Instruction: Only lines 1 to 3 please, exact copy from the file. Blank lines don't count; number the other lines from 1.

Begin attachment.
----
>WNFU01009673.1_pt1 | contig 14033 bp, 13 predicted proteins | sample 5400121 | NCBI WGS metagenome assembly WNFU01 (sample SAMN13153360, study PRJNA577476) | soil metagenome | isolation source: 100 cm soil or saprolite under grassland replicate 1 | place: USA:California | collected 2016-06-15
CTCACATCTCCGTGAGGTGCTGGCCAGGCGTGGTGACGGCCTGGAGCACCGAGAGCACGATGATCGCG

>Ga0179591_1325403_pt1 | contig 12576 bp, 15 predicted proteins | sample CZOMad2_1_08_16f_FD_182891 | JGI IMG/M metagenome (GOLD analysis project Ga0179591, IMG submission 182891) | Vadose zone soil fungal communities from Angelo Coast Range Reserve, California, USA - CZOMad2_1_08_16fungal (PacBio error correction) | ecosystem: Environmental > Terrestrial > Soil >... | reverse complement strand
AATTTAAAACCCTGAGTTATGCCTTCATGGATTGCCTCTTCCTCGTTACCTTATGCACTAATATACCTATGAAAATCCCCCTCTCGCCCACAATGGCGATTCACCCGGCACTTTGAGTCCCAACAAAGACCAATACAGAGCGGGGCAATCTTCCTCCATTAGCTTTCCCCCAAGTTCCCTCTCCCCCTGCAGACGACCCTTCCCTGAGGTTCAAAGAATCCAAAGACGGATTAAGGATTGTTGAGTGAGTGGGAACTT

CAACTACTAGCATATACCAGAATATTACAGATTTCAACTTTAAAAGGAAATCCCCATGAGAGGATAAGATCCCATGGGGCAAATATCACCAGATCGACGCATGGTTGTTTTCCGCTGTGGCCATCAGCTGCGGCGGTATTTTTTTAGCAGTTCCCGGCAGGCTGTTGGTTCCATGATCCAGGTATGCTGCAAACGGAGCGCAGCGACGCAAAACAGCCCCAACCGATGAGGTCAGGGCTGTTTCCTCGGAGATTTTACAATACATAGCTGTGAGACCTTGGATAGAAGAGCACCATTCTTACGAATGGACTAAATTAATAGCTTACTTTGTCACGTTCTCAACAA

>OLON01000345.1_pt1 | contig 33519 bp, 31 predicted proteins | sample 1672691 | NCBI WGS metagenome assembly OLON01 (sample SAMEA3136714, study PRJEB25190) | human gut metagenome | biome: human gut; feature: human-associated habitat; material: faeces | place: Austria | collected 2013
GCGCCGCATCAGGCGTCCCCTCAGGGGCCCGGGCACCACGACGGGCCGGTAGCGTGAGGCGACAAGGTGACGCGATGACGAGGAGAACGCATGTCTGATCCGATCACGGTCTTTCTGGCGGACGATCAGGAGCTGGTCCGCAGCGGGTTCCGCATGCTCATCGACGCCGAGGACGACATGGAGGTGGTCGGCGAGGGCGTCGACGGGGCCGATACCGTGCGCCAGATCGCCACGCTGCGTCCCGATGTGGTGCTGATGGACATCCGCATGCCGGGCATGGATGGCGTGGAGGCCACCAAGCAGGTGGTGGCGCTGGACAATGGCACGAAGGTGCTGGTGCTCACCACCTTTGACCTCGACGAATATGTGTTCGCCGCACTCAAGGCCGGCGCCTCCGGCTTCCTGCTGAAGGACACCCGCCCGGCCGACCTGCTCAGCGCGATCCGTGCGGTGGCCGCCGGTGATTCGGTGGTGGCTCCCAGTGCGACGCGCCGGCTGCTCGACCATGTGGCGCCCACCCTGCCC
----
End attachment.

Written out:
>WNFU01009673.1_pt1 | contig 14033 bp, 13 predicted proteins | sample 5400121 | NCBI WGS metagenome assembly WNFU01 (sample SAMN13153360, study PRJNA577476) | soil metagenome | isolation source: 100 cm soil or saprolite under grassland replicate 1 | place: USA:California | collected 2016-06-15
CTCACATCTCCGTGAGGTGCTGGCCAGGCGTGGTGACGGCCTGGAGCACCGAGAGCACGATGATCGCG

>Ga0179591_1325403_pt1 | contig 12576 bp, 15 predicted proteins | sample CZOMad2_1_08_16f_FD_182891 | JGI IMG/M metagenome (GOLD analysis project Ga0179591, IMG submission 182891) | Vadose zone soil fungal communities from Angelo Coast Range Reserve, California, USA - CZOMad2_1_08_16fungal (PacBio error correction) | ecosystem: Environmental > Terrestrial > Soil >... | reverse complement strand